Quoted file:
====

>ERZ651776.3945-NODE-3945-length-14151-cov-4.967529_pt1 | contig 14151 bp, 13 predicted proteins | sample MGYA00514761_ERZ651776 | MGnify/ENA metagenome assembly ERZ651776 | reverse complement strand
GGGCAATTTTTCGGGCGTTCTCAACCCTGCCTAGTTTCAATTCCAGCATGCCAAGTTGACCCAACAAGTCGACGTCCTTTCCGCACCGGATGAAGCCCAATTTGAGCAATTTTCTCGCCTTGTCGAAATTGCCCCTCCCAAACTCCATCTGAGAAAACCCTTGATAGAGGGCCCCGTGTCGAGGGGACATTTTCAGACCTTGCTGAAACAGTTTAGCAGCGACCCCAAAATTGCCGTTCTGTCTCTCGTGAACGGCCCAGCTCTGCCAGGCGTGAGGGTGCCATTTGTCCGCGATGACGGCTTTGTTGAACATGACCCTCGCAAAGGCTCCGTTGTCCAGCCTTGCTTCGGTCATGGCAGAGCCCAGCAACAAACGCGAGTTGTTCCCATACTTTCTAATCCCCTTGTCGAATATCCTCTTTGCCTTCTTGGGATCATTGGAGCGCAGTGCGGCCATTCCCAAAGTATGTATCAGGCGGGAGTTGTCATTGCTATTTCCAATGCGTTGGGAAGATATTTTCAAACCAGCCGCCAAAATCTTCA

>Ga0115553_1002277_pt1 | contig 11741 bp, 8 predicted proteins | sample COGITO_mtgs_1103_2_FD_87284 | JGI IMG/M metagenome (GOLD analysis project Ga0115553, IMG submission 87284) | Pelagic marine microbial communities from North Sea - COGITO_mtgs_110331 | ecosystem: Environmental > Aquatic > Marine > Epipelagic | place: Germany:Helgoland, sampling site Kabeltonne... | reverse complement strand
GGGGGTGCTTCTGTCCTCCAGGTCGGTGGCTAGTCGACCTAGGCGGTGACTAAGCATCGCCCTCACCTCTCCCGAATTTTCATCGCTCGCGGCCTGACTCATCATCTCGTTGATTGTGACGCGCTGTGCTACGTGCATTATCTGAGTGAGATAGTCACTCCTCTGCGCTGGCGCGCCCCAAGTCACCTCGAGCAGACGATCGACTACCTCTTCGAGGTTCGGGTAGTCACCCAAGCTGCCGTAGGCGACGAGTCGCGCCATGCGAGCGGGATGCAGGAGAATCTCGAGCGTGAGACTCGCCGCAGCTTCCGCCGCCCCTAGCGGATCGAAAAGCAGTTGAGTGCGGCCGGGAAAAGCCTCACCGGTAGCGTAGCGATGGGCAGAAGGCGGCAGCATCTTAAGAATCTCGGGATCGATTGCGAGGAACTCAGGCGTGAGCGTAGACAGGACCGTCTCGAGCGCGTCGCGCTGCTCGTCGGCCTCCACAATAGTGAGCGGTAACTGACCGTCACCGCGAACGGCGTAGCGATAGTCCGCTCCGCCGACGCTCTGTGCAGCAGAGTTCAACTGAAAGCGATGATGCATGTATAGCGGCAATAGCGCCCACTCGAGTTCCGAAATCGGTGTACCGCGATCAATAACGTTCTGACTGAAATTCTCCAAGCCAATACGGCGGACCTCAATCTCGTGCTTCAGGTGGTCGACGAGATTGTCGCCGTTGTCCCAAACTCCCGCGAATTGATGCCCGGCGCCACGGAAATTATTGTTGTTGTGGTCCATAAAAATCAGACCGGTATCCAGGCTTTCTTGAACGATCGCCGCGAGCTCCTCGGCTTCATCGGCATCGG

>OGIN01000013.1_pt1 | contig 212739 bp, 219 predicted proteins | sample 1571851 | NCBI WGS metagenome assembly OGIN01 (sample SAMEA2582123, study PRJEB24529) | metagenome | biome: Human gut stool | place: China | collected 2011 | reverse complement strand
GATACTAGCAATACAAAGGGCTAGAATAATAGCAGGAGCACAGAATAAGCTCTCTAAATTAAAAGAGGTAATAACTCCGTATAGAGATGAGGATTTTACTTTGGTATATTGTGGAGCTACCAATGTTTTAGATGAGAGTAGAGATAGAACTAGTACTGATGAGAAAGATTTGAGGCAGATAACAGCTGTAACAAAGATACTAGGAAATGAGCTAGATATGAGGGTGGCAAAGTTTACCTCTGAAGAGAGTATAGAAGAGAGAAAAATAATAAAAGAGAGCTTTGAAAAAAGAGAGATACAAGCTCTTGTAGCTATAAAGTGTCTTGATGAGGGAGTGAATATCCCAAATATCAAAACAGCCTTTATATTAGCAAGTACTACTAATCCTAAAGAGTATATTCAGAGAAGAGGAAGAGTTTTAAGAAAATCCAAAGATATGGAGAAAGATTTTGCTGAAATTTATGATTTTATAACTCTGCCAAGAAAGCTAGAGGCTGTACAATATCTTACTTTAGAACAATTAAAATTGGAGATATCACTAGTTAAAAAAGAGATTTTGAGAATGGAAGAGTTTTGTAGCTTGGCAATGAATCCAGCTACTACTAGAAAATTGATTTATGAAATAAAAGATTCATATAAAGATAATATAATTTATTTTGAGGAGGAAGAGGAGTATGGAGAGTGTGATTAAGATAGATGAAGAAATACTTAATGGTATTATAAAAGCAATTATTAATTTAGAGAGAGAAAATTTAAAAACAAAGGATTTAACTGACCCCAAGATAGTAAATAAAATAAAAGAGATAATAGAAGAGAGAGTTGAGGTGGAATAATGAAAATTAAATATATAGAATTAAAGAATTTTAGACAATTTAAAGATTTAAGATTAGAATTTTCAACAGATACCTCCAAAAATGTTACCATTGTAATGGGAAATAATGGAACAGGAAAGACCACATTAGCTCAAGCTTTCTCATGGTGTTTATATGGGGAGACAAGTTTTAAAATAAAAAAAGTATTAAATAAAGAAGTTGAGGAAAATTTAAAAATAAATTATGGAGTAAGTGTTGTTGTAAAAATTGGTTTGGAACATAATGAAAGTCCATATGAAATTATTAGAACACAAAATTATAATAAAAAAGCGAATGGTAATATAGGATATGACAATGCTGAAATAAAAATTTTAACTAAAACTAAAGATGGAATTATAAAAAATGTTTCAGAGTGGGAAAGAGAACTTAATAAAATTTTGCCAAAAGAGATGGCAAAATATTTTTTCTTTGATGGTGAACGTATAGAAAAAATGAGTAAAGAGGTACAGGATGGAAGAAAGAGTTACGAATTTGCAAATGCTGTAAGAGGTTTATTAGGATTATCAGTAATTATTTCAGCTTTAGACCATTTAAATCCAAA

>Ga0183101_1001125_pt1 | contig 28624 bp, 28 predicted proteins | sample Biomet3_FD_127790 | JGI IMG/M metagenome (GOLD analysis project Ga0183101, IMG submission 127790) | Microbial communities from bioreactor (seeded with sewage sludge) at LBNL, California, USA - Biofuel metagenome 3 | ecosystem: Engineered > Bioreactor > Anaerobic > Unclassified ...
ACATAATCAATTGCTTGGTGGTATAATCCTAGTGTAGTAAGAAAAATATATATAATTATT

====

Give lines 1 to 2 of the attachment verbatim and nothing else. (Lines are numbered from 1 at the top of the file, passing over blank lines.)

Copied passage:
>ERZ651776.3945-NODE-3945-length-14151-cov-4.967529_pt1 | contig 14151 bp, 13 predicted proteins | sample MGYA00514761_ERZ651776 | MGnify/ENA metagenome assembly ERZ651776 | reverse complement strand
GGGCAATTTTTCGGGCGTTCTCAACCCTGCCTAGTTTCAATTCCAGCATGCCAAGTTGACCCAACAAGTCGACGTCCTTTCCGCACCGGATGAAGCCCAATTTGAGCAATTTTCTCGCCTTGTCGAAATTGCCCCTCCCAAACTCCATCTGAGAAAACCCTTGATAGAGGGCCCCGTGTCGAGGGGACATTTTCAGACCTTGCTGAAACAGTTTAGCAGCGACCCCAAAATTGCCGTTCTGTCTCTCGTGAACGGCCCAGCTCTGCCAGGCGTGAGGGTGCCATTTGTCCGCGATGACGGCTTTGTTGAACATGACCCTCGCAAAGGCTCCGTTGTCCAGCCTTGCTTCGGTCATGGCAGAGCCCAGCAACAAACGCGAGTTGTTCCCATACTTTCTAATCCCCTTGTCGAATATCCTCTTTGCCTTCTTGGGATCATTGGAGCGCAGTGCGGCCATTCCCAAAGTATGTATCAGGCGGGAGTTGTCATTGCTATTTCCAATGCGTTGGGAAGATATTTTCAAACCAGCCGCCAAAATCTTCA